All together now

Ok let's make a custom image! This is what we're going to do:

  1. Clone the repo
  2. Make a custom config file
  3. Make a custom chroot script
  4. Generate our root filesystem
  5. Make an eMMC flasher image out of the root filesystem
  6. Compress the image so you can easily send it to all your friends

Step 1: Clone that repo

Git clone the OMAP Image Builder project. If you're unfamiliar with git, Atlassian has this great guide.

git clone && cd omap-image-builder

Step 2: Create a custom config

Copy a config you like to a different name:

cp configs/ configs/custom-image.conf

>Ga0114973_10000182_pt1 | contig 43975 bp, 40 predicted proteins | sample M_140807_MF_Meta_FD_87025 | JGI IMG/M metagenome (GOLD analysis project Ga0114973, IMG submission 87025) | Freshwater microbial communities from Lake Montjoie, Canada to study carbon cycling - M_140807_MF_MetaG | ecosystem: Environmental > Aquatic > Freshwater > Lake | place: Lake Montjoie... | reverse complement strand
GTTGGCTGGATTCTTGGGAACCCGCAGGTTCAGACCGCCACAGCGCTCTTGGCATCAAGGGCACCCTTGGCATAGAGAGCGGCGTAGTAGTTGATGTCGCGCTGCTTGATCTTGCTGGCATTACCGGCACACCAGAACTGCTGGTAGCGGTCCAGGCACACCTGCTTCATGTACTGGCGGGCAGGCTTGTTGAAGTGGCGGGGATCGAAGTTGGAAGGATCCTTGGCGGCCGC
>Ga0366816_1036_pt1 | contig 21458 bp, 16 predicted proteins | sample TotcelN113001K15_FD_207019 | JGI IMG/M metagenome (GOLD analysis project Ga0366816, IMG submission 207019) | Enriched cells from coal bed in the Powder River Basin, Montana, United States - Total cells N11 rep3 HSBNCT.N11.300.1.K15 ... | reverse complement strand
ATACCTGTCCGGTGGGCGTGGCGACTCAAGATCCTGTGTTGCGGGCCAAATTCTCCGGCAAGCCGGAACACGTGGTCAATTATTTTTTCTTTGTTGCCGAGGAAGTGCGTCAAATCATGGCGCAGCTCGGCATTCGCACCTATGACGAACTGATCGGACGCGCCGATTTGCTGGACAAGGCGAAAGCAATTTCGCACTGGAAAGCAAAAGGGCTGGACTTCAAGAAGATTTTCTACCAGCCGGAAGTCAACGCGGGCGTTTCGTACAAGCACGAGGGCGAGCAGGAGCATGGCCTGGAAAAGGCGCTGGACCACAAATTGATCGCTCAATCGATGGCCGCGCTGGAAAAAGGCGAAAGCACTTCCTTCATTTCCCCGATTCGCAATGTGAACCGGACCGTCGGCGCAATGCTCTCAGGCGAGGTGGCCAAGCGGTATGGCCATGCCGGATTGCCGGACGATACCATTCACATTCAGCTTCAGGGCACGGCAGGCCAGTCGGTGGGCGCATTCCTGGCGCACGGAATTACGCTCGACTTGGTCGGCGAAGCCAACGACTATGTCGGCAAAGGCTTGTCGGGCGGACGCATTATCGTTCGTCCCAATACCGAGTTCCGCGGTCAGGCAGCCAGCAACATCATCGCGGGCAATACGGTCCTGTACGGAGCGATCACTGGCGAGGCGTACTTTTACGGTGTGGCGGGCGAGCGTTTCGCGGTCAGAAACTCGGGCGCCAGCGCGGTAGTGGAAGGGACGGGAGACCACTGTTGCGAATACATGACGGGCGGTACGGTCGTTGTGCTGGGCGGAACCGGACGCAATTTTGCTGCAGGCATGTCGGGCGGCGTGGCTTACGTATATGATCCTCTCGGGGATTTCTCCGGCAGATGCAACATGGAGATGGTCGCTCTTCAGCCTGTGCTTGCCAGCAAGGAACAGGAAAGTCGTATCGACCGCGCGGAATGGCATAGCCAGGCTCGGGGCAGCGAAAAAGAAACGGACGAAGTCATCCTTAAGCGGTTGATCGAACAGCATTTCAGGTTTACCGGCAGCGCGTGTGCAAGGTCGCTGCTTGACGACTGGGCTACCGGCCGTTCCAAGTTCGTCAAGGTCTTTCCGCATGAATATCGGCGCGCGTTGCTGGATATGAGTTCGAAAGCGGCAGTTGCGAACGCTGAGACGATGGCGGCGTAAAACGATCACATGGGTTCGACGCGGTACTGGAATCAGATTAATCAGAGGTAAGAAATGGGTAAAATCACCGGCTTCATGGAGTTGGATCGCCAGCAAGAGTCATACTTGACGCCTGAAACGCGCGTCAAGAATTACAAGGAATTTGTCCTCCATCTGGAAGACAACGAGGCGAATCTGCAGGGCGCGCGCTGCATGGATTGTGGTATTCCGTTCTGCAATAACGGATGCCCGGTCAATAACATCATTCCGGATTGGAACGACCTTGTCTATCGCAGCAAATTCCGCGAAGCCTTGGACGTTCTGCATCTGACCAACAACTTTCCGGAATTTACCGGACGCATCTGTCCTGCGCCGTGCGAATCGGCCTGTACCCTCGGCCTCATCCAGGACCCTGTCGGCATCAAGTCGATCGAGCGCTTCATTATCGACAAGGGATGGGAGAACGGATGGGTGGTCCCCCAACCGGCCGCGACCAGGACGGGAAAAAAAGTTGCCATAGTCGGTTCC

In configs/custom-image.conf add or remove some packages from deb_include. I love htop, nmap, and moon-buggy, so I'm adding those. Change any of the other variables that you feel comfortable changing. Feel free to look at other configs for inspiration.

deb_include="ca-certificates dosfstools dbus initramfs-tools linux-base \  
openssh-server patch rsync sudo systemd wget htop nmap moon-buggy"  

Step 3: Create a custom chroot script

Copy a chroot script you like to a different name:

cp target/chroot/ target/chroot/  

Open the config file you just made, and make sure to change chroot_script to point at your new script:


Ok, back to Let's install some more python packages. In your new config, find the function install_pip_pkg. Here it is in the original script. I like ipython and ipdb, so i'm going add those here:

pip install Adafruit_BBIO ipython ipdb  

At the bottom of the script, uncomment #install_pip_pkgs.

Step 4: Generate the root filesystem